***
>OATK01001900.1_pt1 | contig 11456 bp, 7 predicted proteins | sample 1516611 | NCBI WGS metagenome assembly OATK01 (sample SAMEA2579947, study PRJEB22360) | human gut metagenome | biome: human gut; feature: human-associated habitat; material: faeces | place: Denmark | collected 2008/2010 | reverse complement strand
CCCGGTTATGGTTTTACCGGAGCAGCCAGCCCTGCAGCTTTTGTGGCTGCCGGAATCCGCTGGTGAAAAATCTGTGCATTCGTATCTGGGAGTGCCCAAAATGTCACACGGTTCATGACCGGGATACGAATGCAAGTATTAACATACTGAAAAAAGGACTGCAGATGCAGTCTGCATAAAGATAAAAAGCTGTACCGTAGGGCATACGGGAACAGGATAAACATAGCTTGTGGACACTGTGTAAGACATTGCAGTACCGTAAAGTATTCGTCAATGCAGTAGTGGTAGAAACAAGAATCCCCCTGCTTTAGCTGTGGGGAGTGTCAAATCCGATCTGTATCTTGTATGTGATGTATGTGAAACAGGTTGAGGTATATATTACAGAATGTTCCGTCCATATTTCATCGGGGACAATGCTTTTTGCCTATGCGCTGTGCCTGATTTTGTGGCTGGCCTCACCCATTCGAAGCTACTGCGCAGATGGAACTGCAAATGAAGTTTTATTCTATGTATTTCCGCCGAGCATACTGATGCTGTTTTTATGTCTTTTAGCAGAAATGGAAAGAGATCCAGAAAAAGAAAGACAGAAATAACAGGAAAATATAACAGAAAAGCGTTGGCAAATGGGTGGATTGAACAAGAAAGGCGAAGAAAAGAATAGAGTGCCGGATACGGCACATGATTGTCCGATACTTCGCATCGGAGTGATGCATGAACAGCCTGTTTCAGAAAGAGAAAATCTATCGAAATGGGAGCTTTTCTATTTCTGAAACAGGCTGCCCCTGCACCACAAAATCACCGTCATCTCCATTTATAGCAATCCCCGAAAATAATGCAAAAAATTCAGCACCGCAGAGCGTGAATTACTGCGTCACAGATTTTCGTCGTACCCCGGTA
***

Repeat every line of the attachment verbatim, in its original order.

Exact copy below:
>OATK01001900.1_pt1 | contig 11456 bp, 7 predicted proteins | sample 1516611 | NCBI WGS metagenome assembly OATK01 (sample SAMEA2579947, study PRJEB22360) | human gut metagenome | biome: human gut; feature: human-associated habitat; material: faeces | place: Denmark | collected 2008/2010 | reverse complement strand
CCCGGTTATGGTTTTACCGGAGCAGCCAGCCCTGCAGCTTTTGTGGCTGCCGGAATCCGCTGGTGAAAAATCTGTGCATTCGTATCTGGGAGTGCCCAAAATGTCACACGGTTCATGACCGGGATACGAATGCAAGTATTAACATACTGAAAAAAGGACTGCAGATGCAGTCTGCATAAAGATAAAAAGCTGTACCGTAGGGCATACGGGAACAGGATAAACATAGCTTGTGGACACTGTGTAAGACATTGCAGTACCGTAAAGTATTCGTCAATGCAGTAGTGGTAGAAACAAGAATCCCCCTGCTTTAGCTGTGGGGAGTGTCAAATCCGATCTGTATCTTGTATGTGATGTATGTGAAACAGGTTGAGGTATATATTACAGAATGTTCCGTCCATATTTCATCGGGGACAATGCTTTTTGCCTATGCGCTGTGCCTGATTTTGTGGCTGGCCTCACCCATTCGAAGCTACTGCGCAGATGGAACTGCAAATGAAGTTTTATTCTATGTATTTCCGCCGAGCATACTGATGCTGTTTTTATGTCTTTTAGCAGAAATGGAAAGAGATCCAGAAAAAGAAAGACAGAAATAACAGGAAAATATAACAGAAAAGCGTTGGCAAATGGGTGGATTGAACAAGAAAGGCGAAGAAAAGAATAGAGTGCCGGATACGGCACATGATTGTCCGATACTTCGCATCGGAGTGATGCATGAACAGCCTGTTTCAGAAAGAGAAAATCTATCGAAATGGGAGCTTTTCTATTTCTGAAACAGGCTGCCCCTGCACCACAAAATCACCGTCATCTCCATTTATAGCAATCCCCGAAAATAATGCAAAAAATTCAGCACCGCAGAGCGTGAATTACTGCGTCACAGATTTTCGTCGTACCCCGGTA